Symptoms and Signs of Rabies

Medical Author:
Medically Reviewed on 8/12/2021

Doctor's Notes on Rabies

Rabies is a disease seen in humans and other animals due to an animal bite from an animal infected with the rabies virus. The most important sign and symptom of rabies is not seen in the person who gets bitten but in recognizing the signs and symptoms of rabies in an animal that bites you. In addition, some animals that may bite you may not show any signs and symptoms other than aggression. Most human rabies cases worldwide involve bites from rabid dogs. In the U.S., wild animal bites (raccoons, bats, skunks, foxes, and coyotes) are the most common sources of rabid animal bites. Signs and symptoms of rabies in animals include vicious, crazed, and/or sick-appearing animals (for example, muscle spasms, excessive spittle or foam at the mouth). However, some wild animals may appear overly friendly, docile, or confused. If you are bitten by an animal, even a dog that has supposedly been vaccinated against rabies, it is important to quickly do two things: go to an emergency department for evaluation and call animal control to determine if the animal has rabies. It is important to do these things quickly because if you wait until you develop signs and symptoms of rabies instead of being treated, the disease is likely to cause your death. Signs and symptoms of rabies in humans include pain, tingling, and/or itching at the bite site, followed by the development of fevers, chills, fatigue, muscle aches, and irritability. Gradually, the individual becomes extremely ill with high fevers, confusion, agitation, spasms of the respiratory musculature when exposed to water or puffs of air (termed hydrophobia or aerophobia), and eventually, seizures, coma, and death.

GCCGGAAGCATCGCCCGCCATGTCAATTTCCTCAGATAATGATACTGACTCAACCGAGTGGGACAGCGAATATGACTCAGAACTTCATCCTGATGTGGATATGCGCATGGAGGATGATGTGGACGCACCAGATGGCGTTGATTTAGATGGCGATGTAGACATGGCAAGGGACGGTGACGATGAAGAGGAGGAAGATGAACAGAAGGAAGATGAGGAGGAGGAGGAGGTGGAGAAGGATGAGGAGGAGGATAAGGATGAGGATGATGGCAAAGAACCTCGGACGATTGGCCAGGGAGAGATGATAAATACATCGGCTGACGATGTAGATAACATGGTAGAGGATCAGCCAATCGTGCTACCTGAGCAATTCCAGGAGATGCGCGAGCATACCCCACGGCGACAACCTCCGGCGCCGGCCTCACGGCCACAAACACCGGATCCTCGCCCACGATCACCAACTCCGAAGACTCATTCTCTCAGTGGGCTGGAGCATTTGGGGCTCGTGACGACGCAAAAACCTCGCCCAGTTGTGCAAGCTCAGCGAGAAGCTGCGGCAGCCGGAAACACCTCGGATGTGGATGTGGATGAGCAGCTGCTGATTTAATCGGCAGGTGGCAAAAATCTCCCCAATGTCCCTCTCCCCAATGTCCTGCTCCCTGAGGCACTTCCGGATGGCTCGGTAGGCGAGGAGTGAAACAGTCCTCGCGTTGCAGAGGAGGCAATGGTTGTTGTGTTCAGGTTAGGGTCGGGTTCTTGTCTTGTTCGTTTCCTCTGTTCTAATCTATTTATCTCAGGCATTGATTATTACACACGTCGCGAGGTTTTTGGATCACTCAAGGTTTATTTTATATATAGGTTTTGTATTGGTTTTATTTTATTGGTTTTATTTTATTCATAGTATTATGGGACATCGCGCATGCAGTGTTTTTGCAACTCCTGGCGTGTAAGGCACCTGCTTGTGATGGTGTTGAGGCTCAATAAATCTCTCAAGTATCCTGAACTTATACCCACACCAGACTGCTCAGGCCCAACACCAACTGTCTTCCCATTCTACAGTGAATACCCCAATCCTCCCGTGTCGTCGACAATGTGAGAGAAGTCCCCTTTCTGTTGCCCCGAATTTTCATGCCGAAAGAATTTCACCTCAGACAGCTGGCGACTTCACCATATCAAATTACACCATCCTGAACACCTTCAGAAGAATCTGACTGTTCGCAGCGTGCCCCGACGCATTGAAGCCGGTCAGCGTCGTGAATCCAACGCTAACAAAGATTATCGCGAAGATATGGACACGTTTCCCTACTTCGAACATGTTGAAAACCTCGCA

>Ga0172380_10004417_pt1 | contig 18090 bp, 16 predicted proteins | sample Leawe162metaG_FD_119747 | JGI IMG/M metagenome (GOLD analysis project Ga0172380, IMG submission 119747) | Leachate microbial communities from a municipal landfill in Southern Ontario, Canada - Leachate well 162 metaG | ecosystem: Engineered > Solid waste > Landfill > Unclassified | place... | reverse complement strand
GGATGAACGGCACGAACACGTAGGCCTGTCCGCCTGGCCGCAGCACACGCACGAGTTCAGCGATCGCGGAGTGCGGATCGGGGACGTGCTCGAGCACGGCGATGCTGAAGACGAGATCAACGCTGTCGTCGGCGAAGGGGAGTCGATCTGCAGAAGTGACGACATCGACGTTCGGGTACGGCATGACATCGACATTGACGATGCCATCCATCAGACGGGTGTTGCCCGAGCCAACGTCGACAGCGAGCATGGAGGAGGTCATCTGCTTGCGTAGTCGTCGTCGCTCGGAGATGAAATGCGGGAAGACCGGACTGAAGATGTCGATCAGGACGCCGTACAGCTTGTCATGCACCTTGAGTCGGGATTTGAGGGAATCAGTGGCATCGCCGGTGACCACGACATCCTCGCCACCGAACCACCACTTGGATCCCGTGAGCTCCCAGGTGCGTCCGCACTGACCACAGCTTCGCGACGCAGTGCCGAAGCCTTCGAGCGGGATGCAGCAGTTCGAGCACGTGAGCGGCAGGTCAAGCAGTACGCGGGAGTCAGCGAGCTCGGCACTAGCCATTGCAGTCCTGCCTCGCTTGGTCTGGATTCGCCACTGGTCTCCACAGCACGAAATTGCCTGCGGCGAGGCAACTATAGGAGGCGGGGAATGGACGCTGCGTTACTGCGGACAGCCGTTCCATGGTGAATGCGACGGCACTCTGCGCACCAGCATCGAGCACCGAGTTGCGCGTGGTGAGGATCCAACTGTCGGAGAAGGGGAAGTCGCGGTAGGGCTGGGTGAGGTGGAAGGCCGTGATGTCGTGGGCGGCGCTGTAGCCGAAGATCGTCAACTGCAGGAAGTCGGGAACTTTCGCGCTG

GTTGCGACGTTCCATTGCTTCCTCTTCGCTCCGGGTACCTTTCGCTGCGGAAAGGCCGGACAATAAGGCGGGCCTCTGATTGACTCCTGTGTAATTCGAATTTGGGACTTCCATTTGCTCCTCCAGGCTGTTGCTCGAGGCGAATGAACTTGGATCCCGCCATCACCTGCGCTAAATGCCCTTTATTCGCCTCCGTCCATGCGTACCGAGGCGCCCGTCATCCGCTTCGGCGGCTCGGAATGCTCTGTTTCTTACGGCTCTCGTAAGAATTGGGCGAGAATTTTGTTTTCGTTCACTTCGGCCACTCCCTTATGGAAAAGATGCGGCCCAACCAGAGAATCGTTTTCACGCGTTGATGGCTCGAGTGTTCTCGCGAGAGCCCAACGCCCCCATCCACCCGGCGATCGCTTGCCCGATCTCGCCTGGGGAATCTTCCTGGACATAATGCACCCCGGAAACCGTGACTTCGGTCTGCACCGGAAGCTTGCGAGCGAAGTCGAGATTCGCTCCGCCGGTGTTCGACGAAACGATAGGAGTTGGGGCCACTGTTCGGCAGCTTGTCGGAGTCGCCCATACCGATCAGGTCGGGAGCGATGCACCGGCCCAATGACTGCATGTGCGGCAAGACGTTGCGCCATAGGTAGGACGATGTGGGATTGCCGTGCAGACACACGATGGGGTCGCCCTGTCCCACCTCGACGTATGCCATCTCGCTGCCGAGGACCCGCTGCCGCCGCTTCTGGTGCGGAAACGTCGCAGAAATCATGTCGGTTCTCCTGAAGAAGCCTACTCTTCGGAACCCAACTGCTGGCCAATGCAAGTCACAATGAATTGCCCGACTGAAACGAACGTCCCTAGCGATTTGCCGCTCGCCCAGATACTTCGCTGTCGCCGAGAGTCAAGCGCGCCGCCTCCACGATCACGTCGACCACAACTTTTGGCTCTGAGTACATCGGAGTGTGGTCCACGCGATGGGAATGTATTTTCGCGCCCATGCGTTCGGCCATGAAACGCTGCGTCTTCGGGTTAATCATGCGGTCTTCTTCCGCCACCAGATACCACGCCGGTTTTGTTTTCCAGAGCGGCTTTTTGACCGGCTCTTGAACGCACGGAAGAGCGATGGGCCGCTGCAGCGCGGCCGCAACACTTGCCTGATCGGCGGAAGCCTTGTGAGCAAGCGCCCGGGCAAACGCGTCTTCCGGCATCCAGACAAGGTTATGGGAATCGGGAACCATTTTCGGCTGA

Rabies is a viral infection that spreads through the bite or scratch of an animal infected with the rabies virus. Rarely, rabies may be acquired by contamination of mucous membranes of the nose and mouth by bat secretions in the air of a cave or by laboratory workers studying rabies.

What Is the Treatment for Rabies?

There is no effective treatment for rabies once infection is established. Almost all people who do not get preventive shots before signs and symptoms appear die. However, postexposure prophylaxis (PEP) is effective in preventing rabies if given early (usually the same day as rabies exposure). PEP is made up of a rabies vaccine and human immune globulin (HRIG). This is given on the day of exposure and then a dose of vaccine on days 3, 7, and 14. Changes in this schedule are not recommended. This schedule is recommended for both bite and non-bite exposures. Inform your doctor and health officials about your exposure to rabies, as it is a medical emergency.

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Kasper, D.L., et al., eds. Harrison's Principles of Internal Medicine, 19th Ed. United States: McGraw-Hill Education, 2015.